It All Came Down to Money

The industry didn’t like the law because it would have forced them to behave a certain way in their handling of claims. As proposed, the law would have allowed insurance companies to be sued after the person who made the claim beat them in court. Several major insurance companies complained then, and complain now, that while such laws seem fine on their face, such a scheme isn’t fair. They’ve always pointed out that California maintains Insurance Code section 790.03. That law already allows punishment for “bad faith,” just that the person able to bring the action would be the California Insurance Commissioner not the person who filed suit in the underlying claim.

For their part, personal injury trial lawyers stood to make a financial killing. It isn’t so much the specter of a “second lawsuit” that would prove to be a windfall. After all, there wouldn’t be a “second lawsuit” against the people causing the accident. The insurance companies called it a “second lawsuit” because they are the ones involved twice.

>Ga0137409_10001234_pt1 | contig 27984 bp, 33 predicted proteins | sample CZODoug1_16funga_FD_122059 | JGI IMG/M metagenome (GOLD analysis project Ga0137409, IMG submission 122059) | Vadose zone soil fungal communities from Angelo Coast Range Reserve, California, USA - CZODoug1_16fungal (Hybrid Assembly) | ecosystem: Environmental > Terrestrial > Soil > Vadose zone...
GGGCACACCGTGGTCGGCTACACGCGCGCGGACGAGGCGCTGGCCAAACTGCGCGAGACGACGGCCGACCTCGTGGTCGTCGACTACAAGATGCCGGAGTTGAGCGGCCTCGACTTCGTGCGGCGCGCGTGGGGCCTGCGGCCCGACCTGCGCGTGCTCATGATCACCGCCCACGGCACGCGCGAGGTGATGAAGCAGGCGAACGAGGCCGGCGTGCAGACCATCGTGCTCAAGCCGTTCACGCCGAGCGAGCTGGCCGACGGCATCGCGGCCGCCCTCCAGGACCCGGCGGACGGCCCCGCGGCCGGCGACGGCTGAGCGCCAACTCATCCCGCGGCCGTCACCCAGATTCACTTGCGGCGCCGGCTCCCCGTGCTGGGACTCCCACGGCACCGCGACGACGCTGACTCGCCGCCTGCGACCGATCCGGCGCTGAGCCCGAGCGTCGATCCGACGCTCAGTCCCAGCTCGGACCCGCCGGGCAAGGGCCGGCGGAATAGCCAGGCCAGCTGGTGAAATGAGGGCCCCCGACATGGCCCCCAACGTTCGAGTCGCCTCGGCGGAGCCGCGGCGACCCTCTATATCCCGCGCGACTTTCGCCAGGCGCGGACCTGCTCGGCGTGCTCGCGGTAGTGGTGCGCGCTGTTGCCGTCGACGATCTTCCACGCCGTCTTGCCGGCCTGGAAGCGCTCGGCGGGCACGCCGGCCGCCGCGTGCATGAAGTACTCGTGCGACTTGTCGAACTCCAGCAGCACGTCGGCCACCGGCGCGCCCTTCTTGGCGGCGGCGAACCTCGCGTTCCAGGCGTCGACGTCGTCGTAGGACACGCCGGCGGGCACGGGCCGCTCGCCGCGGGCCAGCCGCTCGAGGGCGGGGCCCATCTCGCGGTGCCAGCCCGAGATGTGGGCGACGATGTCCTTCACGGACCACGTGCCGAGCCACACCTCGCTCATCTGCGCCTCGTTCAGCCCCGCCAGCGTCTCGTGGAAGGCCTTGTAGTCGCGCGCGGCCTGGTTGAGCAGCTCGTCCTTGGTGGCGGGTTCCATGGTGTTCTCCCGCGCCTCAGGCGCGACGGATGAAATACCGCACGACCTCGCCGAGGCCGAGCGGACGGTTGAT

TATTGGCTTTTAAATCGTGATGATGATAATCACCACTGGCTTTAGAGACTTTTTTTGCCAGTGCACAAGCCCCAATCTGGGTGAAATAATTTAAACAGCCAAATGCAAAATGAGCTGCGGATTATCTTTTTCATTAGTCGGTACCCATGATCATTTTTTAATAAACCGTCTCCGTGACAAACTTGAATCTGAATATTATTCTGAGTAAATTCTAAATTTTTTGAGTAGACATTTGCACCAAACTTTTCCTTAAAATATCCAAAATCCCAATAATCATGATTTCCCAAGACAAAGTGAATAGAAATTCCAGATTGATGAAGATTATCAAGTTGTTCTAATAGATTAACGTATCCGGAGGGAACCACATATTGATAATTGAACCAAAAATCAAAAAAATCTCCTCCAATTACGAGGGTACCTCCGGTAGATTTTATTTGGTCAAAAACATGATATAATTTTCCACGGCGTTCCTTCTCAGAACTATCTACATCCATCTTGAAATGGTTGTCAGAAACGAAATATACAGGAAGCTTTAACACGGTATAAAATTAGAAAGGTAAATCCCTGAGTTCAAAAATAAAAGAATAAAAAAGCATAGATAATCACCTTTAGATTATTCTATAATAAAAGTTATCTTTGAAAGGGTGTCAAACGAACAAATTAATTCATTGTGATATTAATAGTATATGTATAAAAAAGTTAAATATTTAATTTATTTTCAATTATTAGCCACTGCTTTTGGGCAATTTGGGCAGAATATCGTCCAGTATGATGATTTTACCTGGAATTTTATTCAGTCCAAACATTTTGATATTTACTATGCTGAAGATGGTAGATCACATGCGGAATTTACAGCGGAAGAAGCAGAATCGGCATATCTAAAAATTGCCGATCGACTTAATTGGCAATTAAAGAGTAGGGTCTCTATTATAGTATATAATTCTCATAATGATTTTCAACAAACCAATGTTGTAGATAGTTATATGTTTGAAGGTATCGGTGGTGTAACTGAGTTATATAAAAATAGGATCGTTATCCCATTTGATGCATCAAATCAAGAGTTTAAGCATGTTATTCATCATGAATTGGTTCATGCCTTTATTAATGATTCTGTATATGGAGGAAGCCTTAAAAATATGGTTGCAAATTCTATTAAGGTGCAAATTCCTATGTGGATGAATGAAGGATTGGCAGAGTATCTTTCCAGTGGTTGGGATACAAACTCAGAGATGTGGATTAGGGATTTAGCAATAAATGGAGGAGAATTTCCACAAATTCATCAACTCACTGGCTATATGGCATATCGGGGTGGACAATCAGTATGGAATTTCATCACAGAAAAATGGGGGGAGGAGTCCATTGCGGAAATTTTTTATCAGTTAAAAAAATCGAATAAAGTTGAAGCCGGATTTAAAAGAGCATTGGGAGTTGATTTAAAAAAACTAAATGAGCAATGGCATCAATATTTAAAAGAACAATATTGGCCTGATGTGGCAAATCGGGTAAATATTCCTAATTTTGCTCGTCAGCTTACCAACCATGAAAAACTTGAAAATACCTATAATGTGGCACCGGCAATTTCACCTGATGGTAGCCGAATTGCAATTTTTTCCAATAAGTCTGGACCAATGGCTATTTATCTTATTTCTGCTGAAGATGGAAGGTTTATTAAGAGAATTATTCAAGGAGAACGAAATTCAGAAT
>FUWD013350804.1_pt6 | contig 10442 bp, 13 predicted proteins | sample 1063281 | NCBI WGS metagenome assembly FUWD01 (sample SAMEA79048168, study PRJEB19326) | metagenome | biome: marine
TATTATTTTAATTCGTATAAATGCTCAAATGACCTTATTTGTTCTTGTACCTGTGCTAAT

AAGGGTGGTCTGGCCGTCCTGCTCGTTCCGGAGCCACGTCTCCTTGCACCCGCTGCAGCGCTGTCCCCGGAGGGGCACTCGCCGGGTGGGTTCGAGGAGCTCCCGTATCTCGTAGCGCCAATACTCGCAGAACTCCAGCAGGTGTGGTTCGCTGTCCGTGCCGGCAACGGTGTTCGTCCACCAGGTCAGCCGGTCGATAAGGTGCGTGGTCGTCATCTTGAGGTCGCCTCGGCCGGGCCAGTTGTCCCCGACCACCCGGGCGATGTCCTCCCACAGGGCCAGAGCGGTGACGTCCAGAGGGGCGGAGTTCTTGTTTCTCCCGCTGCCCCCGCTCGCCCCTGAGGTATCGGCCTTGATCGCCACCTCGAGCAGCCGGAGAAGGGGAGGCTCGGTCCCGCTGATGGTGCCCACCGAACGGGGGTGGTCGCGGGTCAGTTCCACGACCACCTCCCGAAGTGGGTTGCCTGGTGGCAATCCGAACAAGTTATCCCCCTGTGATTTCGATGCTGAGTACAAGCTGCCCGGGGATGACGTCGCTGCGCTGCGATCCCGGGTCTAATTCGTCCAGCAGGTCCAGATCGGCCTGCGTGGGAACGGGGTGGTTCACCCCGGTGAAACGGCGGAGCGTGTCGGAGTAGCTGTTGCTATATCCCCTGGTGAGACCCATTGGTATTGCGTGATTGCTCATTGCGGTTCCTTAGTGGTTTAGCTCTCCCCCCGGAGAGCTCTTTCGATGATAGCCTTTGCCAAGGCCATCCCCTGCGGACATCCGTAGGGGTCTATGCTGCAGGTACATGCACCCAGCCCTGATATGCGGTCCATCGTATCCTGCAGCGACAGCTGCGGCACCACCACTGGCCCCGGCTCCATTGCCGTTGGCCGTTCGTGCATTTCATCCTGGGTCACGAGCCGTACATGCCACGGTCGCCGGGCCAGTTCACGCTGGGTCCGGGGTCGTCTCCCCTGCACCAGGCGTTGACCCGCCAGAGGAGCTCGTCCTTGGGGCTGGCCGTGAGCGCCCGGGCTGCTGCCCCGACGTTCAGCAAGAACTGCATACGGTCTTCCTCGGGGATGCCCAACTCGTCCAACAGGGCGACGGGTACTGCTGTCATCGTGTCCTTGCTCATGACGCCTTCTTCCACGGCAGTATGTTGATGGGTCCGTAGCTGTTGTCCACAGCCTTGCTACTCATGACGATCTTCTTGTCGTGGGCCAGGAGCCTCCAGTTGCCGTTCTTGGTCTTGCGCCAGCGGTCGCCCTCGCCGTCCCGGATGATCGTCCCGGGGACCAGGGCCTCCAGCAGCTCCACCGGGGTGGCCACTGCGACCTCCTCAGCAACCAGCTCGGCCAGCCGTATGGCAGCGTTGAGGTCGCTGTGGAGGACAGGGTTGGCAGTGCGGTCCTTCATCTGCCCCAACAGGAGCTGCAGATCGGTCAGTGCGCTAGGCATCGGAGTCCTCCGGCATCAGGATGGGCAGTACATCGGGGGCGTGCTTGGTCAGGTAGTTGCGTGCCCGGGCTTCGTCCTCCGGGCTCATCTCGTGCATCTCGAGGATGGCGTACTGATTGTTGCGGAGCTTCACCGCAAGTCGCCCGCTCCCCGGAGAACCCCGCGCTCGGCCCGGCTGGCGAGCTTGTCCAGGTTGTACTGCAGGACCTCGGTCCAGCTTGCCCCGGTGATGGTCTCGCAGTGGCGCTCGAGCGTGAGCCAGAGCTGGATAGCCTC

So why would the lawyers care so much? The real windfall would be that insurance companies would end up paying “a little extra” on every case as kind of a hedge against being accused of misconduct later on.

In 2000, California voters stopped the proposed new law from taking effect. Million dollar television ad campaigns, on both sides, spent little time discussing the issues but ogles of time dealing with hyperbole, emotions, and exaggerated fables.